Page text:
n. infantile pattern of suckle-swallow movement in which the tongue is placed between incisor teeth or between alveolar ridges during initial stage of swallowing (if persistent can lead to various dental abnormalities) v. [content removed due to Bush campaign to clean up the internet] n. act of nyah-nyah v. pursuing with relentless abandon the need to masticate and thrust the world into every bodily incarnation in order to transform it, via the act of salivation, into nutritive agency

Sunday, February 24, 2008

slow reading

Regardless of Oscars, I've been plodding away on Moby Dick, although I still haven't even decided whether it makes me feel that "I like it" jibe I normally require to get past 50 pages. So far, "I like it" at times.

But I find myself continuing to read it because 1) I'm curious why so many people love it, 2) I'm curious about Ahab, 3) I like all the names, 4) I find it funny at times [not funny as in laughable, but funny as in Melville had a pretty tweakish sense of humor], 5) I've been told by fishermen that it 'fails' in certain regards to 'truly' represent life at sea, and I want to know what this means, and 6) I get excited by the Jonah references [the thought of being swallowed by a leviathan has long given me special mystical shivers].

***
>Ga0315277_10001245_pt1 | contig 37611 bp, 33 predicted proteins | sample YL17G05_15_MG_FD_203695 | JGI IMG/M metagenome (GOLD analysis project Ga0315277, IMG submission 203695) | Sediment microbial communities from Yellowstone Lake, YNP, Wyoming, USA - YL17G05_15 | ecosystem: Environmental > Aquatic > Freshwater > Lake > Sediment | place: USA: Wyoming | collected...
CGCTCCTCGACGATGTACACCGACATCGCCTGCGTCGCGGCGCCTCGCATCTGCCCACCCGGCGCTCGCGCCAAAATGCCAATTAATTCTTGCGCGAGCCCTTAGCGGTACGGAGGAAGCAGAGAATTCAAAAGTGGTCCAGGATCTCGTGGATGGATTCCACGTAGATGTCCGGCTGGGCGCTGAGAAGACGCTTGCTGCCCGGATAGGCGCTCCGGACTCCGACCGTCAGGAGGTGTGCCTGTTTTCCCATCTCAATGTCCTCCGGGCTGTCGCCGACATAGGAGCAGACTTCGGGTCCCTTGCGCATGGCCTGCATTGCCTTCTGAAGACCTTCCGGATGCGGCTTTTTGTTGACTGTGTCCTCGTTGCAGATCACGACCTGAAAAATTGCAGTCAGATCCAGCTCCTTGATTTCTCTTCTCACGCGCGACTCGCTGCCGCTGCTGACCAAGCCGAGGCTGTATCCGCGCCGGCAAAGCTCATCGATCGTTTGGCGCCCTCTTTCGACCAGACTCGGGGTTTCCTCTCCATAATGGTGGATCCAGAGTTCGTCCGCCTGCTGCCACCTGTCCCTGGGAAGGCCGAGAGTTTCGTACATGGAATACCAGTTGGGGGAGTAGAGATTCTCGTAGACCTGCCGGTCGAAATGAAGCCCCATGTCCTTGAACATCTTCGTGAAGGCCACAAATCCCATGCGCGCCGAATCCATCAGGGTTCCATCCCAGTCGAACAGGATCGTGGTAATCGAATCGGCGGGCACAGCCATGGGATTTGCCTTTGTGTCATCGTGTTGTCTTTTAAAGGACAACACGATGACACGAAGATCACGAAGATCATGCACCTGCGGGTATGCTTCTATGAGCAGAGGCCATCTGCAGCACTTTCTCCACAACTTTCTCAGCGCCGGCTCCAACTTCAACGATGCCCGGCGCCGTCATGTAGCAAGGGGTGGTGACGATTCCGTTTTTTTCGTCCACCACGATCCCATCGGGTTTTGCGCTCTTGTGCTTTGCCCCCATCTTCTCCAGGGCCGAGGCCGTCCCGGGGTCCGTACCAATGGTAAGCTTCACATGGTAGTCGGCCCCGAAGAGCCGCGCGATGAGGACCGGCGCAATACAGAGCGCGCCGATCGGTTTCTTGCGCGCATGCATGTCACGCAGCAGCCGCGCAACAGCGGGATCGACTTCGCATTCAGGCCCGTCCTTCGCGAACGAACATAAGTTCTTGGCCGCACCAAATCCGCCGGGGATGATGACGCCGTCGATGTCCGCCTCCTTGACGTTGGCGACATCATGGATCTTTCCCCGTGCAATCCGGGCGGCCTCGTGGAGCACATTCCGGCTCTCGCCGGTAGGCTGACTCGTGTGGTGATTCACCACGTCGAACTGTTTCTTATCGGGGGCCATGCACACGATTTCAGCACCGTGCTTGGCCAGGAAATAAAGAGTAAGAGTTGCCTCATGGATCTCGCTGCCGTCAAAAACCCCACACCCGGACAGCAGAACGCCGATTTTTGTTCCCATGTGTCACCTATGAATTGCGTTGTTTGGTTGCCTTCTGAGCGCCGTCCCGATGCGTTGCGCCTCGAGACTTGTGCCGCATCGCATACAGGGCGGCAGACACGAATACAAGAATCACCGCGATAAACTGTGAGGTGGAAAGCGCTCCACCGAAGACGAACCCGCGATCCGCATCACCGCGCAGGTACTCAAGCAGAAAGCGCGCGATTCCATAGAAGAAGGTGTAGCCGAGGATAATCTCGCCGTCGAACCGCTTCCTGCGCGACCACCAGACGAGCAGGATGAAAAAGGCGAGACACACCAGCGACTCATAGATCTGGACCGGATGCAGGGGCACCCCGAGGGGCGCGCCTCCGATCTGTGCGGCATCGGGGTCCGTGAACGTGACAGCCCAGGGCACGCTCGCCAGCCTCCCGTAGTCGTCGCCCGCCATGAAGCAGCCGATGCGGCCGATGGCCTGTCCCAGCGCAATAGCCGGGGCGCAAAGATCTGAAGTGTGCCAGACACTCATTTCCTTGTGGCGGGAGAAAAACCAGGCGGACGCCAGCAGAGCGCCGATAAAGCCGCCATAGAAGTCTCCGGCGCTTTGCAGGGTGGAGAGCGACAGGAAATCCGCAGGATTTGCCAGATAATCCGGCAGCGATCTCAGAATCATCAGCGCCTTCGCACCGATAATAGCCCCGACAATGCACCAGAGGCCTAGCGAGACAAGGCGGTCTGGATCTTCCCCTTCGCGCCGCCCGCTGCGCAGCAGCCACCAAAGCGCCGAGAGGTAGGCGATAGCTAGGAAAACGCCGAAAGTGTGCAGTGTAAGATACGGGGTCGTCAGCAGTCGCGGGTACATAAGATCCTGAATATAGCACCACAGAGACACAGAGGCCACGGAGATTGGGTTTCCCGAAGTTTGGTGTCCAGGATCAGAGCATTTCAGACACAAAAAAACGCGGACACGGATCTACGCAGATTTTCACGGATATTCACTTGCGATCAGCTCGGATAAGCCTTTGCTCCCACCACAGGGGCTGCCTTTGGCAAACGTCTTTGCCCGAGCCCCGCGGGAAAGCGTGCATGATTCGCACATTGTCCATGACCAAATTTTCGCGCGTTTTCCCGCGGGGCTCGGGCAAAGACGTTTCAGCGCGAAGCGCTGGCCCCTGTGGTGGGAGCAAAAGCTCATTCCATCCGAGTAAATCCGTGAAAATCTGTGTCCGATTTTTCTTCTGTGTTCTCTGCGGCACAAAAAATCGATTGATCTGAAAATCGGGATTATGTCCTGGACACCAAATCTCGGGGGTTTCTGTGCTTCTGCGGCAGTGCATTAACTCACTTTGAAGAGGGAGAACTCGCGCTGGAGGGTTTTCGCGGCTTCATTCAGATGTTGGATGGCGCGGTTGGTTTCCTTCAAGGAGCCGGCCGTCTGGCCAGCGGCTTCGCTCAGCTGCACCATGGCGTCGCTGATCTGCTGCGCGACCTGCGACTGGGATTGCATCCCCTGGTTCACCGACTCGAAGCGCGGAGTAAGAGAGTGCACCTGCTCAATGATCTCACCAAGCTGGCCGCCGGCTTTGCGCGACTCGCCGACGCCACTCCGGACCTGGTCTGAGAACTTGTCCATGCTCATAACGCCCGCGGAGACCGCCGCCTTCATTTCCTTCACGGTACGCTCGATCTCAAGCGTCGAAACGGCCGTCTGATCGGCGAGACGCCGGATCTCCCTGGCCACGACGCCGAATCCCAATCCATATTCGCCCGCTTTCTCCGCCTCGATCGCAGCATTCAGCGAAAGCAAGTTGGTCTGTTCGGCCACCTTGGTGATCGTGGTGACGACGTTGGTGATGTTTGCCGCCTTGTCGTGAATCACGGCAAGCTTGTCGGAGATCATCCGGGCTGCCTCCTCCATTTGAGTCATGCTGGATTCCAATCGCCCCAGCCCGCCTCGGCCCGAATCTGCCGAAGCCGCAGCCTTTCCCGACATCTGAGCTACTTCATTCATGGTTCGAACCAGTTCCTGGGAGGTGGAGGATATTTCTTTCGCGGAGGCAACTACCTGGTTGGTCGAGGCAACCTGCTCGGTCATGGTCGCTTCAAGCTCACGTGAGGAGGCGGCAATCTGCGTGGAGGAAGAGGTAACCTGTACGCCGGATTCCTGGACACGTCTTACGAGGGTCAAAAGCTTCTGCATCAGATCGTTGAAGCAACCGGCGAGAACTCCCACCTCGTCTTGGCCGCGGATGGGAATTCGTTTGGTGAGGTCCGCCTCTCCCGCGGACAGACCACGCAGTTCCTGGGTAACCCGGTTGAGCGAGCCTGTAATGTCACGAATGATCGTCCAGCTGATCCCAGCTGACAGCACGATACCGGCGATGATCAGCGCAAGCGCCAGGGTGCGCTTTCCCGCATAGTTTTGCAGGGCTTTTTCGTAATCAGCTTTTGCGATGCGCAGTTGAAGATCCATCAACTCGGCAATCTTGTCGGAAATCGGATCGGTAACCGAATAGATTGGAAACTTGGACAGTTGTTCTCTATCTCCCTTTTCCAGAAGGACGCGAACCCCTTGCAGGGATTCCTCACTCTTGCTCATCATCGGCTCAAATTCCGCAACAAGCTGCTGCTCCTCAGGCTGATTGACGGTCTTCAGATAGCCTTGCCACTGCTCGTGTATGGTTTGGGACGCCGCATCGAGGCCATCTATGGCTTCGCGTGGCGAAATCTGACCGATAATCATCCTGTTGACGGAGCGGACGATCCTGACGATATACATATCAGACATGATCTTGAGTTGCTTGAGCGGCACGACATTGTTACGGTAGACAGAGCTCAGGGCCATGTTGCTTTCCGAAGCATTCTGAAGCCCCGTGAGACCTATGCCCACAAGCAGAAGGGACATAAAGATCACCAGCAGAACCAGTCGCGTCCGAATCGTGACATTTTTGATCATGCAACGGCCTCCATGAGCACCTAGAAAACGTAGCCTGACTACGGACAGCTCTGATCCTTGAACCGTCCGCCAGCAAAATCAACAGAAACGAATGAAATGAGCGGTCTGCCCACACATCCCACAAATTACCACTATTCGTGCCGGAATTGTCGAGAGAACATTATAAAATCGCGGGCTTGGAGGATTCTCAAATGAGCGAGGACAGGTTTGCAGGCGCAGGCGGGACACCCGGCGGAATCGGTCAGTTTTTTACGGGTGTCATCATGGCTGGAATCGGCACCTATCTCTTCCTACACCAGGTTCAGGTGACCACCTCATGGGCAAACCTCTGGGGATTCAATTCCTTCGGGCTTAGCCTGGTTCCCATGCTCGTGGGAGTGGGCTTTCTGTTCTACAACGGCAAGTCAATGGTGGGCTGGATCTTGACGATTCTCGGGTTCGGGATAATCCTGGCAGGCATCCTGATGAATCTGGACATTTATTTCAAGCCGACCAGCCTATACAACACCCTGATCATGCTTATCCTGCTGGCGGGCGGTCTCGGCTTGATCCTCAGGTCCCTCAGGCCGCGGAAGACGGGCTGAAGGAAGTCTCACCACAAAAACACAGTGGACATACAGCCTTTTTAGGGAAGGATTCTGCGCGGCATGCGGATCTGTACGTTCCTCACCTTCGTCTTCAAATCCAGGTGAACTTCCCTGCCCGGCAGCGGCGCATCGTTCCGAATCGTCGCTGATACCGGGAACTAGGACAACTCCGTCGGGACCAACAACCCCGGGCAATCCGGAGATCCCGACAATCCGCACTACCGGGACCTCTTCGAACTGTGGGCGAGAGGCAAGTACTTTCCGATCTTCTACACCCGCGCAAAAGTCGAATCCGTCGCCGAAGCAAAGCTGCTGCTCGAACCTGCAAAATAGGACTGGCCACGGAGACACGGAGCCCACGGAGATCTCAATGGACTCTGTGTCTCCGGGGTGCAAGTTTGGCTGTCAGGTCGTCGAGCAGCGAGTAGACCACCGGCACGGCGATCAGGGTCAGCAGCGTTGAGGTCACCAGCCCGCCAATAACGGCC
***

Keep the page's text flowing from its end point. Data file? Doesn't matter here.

In the meantime, this is my favorite quote:
Hell is an idea first born on an undigested apple-dumpling. (Ch 17)
I also like (in addition to the first paragraph, which is a mighty fine beginning, if I do say so):
"...But flukes! man, what makes thee want to go a whaling, eh? - it looks a little suspicious, don't it, eh? - Hast not been a pirate, hast thou? - Didst not rob thy last Captain, didst thou? - Dost not think of murdering the officers when thou gettest to sea?"
(Ch 16, Peleg speaking)

For all men tragically great are made so through a certain morbidness. Be sure of this, O young ambition, all mortal greatness is but disease. (Ch 16)
Yep, yep, onwards I go... and I'm looking forward with pleasure to the description of the boats and sailing.
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